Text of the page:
By City Year Staff
Every July, South Africans hear the call to give back in service to our country in honour of our late President Nelson Mandela. Given the historic connection between the establishment of City Year South Africa and NTata Madiba, it’s a call that the organisation takes to heart, leveraging transformational service as the means for visible and meaningful community engagement. Numerous events took place during the month of July in 2019 including a service day at Tshilidzi Primary School, Lyndhurst Primary school, an Early Childhood Development Centre in Soweto and also included a joint service day with the Obama fellows of 2019 and the Obama Foundation at the Zandspruit Primary School.
Transformational service visibly demonstrates what citizens can do when they work together for a common purpose. Described by one Service Leader, Jenine Scott who took part in a number of the month’s service events, “People worked beautifully together and we all had one goal in mind; to make a difference.”
Whether the events hosted more than a hundred people or were much smaller in size and participation, the objective of the days was to leave behind a transformed space that could be enjoyed by the beneficiaries of the service experience and leave lit-up faces and smiles behind.
Many of those serving for the first time were inspired to see what a difference can be made in a short amount of time, when many hands get to work. “Wow, I had so much fun today. I can only imagine how excited the children will be when they come back to school” posted Obama Fellow, Titilayo Ogunrinde of Nigeria on her social media.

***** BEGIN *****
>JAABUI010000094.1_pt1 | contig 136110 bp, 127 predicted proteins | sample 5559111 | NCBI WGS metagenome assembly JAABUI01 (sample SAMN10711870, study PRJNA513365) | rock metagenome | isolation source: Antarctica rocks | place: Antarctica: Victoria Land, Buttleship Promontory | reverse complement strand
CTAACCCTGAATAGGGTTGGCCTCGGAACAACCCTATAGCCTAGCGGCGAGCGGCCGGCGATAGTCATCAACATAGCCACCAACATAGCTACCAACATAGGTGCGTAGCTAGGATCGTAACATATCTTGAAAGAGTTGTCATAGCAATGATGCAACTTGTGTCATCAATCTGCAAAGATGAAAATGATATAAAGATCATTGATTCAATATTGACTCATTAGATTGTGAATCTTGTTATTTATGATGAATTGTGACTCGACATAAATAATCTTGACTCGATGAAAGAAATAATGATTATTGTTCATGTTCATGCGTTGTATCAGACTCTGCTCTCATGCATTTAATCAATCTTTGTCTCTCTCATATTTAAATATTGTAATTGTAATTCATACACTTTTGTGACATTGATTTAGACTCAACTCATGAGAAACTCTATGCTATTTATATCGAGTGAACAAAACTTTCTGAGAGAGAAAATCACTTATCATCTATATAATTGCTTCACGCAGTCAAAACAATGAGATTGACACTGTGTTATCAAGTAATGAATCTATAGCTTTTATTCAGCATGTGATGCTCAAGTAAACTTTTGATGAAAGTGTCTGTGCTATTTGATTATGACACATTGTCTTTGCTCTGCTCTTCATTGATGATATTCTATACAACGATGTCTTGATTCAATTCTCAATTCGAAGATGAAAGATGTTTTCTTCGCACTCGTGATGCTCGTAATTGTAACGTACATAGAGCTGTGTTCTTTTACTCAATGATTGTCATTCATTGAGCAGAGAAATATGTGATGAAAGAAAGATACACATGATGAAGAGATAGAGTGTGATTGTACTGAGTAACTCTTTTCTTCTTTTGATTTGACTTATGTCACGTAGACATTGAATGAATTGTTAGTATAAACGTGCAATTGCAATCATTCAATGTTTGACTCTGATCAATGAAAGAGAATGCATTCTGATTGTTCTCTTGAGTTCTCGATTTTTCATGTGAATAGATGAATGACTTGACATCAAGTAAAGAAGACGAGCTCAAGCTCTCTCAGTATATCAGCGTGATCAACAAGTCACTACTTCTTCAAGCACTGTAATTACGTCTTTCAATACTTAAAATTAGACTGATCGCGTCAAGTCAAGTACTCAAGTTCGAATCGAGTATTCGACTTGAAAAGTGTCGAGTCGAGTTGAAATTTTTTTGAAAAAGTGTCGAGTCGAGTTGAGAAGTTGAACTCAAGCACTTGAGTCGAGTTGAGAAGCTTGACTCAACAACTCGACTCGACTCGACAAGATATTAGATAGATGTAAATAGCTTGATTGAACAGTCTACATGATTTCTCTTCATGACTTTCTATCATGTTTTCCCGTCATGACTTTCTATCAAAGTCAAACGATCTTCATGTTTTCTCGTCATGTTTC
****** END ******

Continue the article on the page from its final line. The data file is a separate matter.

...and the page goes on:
For City Year South Africa, service days such as these allow youth the opportunity to lead and serve as project managers which is key to the growth and development of programme participants. “The experience was a great opportunity and I am appreciative of being able to take part in such initiatives, making an impact in the lives of people and community as a whole,” said Kheswa Nokuthula, Service Leader 2019. City Year South Africa’s service leaders do a full-time year of community service and go through the programme’s work readiness programme. The programme leverages service-learning as the means for developing youth and is registered as a National Youth Service Programme with the NYS.
Service days are just a small part of the year long programme, as Service leaders are placed in service sites, consisting of various schools, ECD centres and NPO’s for six months before they move on into the work placement internship with various corporate partners for the Amathuba Work Readiness component of the programme, which runs from October to November.